Student’s Comment on the Foreign Student Experience in Taiwan

To date, I have only been able to talk with university administrators and professors about education in Asia. I have been trying for some time to get student’s opinions on studying in Taiwan and Asia as a foreign student, but until recently have not been able to get any. In my last post about international students, a comment was left by M. Dujon Johnson. Mr. Johnson has a blog about his experience as a foreign student

His on-line biography describes him as

…a Sinologist, lawyer and author. I am currently conducting research for my second book on international law concerning the U.S., Mainland China and Taiwanese triangular relationship; I am also a world-class 10k runner. I received my Bachelor of Arts and Juris Doctor degrees from the University of Iowa and my Master of Arts from the University of Michigan-Ann Arbor. I am currently a visiting scholar at the Taiwan Foundation for Democracy and a Ph.D. student at National Sun Yat-sen University located in Taiwan, Republic of China. I was only the third African-American to study at Nanjing University in Mainland China. I am the first African-American Ph.D. student to study at National Sun Yat-sen University and the first African-American Ph.D. student at the Institute of Mainland China Studies. I am also, you guessed it, the first African-American to be named a visiting scholar by the Taiwan Foundation for Democracy.

In his comment, he compares the financial aid situation for foreign students in Taiwan and China

I can provide some information concerning fees and tuition. I have been a student or taught in Mainland China, Taiwan and U.S. universities at the undergraduate, graduate and professional [law] levels. I think that it is important to remember if a student comes to Taiwan and his/her standard of living is like that of local students, then these fees are not trivial and could be very burdensome financially. In both the U.S. and Mainland China when I was matriculating as a student, the amount of tuition costs varied greatly between the two nations. However, all fees and tuition were covered in full plus a monthly stipend was given on top of this in both Mainland China and the U.S. As an MOE recipient here in Taiwan, fees and tuition are paid out of student’s pocket. That is the stipend is given to the student and then s/he must pay their fees; most foreign students see this as ‘hidden fees’ because this is not always made clear when a student is deciding to come to Taiwan on a scholarship. I think the main difference is, from my standpoint, that a student can very easily lose his or her scholarship for non-academic reasons (e.g., attendance which may vary from professor to professor, taking an authorized sabbatical to do research, grades or incompletes given by instructor of college due to administrative mix-ups, etc.). In Mainland China and the U.S., once a scholarship is given, it is rarely taken away or altered. In short, the granting of a scholarship in the U.S. and Mainland China is seen as a legally binding contract. In Taiwan it is not.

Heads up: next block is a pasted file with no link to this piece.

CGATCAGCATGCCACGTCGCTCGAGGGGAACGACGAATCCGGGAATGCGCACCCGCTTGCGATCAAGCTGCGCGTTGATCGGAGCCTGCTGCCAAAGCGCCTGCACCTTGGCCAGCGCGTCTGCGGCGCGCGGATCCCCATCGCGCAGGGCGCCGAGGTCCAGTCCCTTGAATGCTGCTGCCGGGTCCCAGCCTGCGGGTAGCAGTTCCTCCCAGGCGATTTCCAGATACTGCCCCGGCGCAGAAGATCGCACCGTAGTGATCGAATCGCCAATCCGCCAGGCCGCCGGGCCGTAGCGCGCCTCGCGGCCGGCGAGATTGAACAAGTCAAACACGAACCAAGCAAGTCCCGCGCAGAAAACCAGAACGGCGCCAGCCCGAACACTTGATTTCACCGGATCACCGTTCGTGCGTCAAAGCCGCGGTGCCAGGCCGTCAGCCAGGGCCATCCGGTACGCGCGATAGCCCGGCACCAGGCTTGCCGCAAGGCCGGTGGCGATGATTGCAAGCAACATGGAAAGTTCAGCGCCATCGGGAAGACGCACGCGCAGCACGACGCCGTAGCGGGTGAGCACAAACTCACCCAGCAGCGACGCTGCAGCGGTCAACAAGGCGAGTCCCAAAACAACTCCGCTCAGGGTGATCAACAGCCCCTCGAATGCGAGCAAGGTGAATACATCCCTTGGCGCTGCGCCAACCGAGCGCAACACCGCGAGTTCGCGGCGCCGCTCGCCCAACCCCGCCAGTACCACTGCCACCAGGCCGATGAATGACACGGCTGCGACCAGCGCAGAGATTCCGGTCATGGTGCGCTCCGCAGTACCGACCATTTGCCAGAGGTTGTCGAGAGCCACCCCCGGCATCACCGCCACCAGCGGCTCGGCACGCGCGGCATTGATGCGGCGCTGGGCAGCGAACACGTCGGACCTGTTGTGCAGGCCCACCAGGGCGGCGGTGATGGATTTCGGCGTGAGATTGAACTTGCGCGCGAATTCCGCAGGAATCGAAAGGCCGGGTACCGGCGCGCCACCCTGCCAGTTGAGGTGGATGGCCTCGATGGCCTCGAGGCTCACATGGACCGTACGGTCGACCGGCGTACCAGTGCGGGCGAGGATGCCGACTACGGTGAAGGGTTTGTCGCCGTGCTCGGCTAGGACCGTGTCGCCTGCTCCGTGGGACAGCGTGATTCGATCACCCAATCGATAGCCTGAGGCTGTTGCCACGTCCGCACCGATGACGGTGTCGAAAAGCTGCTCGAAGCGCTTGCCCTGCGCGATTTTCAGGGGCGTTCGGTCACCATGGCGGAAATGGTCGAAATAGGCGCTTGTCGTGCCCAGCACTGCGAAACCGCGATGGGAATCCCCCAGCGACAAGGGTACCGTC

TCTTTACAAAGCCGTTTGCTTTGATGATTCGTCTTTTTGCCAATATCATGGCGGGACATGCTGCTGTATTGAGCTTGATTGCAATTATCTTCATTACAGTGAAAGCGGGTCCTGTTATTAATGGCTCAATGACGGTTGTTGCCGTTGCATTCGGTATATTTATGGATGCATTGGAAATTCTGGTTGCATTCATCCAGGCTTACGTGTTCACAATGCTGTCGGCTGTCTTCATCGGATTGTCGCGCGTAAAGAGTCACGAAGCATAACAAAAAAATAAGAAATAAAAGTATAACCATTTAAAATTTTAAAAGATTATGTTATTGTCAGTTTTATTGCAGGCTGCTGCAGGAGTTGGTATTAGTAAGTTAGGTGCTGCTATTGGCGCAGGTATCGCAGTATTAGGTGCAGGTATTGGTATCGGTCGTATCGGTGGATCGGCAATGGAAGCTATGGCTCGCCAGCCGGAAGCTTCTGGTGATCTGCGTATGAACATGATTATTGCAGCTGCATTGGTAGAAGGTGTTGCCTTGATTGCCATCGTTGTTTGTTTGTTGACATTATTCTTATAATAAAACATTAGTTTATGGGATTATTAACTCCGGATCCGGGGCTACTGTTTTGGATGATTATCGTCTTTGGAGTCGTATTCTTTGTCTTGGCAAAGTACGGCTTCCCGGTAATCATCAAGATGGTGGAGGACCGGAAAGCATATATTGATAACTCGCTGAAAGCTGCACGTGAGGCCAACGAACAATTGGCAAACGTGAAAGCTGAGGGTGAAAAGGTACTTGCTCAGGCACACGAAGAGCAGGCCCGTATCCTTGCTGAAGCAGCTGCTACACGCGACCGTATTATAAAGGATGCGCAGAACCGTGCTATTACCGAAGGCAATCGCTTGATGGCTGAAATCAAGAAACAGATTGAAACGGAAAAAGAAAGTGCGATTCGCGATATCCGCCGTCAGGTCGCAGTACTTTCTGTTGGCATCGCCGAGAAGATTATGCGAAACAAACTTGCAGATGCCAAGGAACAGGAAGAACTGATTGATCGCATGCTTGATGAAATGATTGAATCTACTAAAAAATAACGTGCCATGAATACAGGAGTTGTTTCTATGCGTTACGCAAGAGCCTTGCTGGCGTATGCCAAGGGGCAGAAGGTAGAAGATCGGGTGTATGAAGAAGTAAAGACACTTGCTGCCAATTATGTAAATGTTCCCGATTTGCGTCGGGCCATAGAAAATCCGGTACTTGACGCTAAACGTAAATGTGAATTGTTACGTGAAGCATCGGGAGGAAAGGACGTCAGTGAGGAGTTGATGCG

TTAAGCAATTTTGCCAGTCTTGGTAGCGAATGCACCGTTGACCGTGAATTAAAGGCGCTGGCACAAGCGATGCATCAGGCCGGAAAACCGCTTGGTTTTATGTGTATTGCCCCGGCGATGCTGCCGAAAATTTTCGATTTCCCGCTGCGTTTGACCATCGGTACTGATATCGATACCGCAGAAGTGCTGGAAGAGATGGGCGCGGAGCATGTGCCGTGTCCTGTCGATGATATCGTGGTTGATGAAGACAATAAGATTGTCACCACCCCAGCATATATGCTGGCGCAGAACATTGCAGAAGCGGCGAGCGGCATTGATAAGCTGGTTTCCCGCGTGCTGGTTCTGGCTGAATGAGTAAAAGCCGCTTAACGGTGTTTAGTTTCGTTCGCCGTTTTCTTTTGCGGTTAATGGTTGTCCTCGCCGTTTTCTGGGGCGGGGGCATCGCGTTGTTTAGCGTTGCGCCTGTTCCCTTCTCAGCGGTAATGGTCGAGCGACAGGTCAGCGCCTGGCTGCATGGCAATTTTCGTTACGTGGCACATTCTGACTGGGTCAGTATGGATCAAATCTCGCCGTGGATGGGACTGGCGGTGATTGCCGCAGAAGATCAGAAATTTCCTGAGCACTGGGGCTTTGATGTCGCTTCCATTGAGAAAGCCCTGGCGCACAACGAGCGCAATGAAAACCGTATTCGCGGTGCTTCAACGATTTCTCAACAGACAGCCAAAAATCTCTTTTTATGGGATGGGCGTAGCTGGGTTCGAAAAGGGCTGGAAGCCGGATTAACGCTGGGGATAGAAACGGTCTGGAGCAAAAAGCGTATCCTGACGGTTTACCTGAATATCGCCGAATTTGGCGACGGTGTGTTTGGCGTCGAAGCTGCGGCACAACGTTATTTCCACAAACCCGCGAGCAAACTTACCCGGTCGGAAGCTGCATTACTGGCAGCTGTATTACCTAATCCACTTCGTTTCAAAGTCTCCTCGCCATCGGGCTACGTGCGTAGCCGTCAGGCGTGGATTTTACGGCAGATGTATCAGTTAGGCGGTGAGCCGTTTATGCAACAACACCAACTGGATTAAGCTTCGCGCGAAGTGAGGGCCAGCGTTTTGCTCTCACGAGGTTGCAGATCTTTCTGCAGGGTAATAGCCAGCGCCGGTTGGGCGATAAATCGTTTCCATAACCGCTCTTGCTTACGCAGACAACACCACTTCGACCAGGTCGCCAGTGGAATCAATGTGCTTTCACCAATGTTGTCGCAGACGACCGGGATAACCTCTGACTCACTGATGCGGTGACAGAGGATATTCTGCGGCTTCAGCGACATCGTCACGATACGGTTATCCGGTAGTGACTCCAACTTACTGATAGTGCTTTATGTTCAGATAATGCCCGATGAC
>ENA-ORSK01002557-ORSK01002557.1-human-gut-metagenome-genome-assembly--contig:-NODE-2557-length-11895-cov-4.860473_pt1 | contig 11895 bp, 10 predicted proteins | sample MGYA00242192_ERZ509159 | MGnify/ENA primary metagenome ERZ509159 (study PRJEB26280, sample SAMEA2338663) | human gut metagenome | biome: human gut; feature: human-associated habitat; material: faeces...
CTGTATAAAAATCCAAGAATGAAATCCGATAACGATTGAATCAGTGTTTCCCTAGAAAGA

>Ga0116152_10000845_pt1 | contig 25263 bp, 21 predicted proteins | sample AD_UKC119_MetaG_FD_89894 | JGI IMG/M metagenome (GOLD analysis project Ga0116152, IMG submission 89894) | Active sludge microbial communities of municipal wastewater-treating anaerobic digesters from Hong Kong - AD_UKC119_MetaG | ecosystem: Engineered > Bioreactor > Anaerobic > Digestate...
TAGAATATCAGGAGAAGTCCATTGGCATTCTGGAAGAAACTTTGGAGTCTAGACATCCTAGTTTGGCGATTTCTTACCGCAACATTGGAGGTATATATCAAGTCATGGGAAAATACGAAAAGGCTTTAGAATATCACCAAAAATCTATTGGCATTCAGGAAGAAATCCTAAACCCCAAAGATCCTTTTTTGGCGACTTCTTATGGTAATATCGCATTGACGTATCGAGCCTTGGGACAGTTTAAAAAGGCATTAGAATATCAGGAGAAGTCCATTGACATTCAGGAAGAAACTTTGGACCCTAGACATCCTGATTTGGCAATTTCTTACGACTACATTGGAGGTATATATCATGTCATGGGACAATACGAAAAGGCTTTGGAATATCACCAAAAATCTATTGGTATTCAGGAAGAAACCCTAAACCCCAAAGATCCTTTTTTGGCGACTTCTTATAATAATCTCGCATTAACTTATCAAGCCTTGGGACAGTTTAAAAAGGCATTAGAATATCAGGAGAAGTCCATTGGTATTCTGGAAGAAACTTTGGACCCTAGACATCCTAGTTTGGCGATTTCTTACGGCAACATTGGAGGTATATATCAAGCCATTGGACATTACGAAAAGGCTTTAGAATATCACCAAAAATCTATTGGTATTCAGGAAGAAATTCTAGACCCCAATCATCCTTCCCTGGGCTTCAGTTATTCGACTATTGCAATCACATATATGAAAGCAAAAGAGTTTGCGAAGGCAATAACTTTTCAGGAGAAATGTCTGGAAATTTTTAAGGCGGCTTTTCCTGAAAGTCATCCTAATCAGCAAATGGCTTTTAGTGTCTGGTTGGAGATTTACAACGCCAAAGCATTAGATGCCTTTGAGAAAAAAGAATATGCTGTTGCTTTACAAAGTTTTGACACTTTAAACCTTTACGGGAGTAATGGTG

In a further comment, Mr. Johnson sums up his opinion

Coming to Taiwan was probably one of the worst decisions that I have made.



dear Scott,

for many years your own (foreign) students have been struggling with the administration in Taoyuan..

i will see if i can get the IC satisfaction survey results of last year.

p.s. in December 2007 GSIA (of MCU) conducted alumni satisfaction survey as well, but no results have been distributed yet.

i suppose you could contact GSIA via & (03) 350-7001#3300).

“Coming to Taiwan was one of the worst decisions that I have made.”

Dealing with the Taiwanese bureaucracy is mind numbing sometimes. Currently, I am in Canada for a few months. I’ll be back in Taiwan in April.

As frustrating as the student situation is, my wife is an international phd student at Shida, the situation at work isn’t pleasant either.

I’ve worked at different schools and have never really had a truly positive experience.

dear Scott,

i promised to get you MCU IC student satisfaction survey.

and this is what i got as a response from the guy who initiated that project:
“I still have it, why do you need it?
we got in troubles with those info last year )”

why don’t you ask Ellen directly, she’s the dean of IC. good luck!

I’m sorry, but I fail to understand the point made by that comment and the personal story of Mr. Johnson. One of the worst decision ever made because… money? insecurity? regulations? does it have something to do with the fact he’s African American? I’m lost (and I’ve personally met with him before).

Better do a short interview with the person on messenger/e-mail to get the full story…

I did an MA in Taiwan (in Chinese) and had no difficulties. The government practically paid for it.

I recently attended an Asia-Pacific conference and talked to various professors and MA/PhD candidates about the prospects of studying in Taiwan or China.

Most suggested that enrolling in a North American (or equivalent) university, and then going to Taiwan as an exchange student, or to study language and conduct research (if necessary for one’s thesis) was preferable to enrolling at a local university. They suggested that having a school overseas to back you up would ensure better treatment and avoid the experience the subject of this article described.


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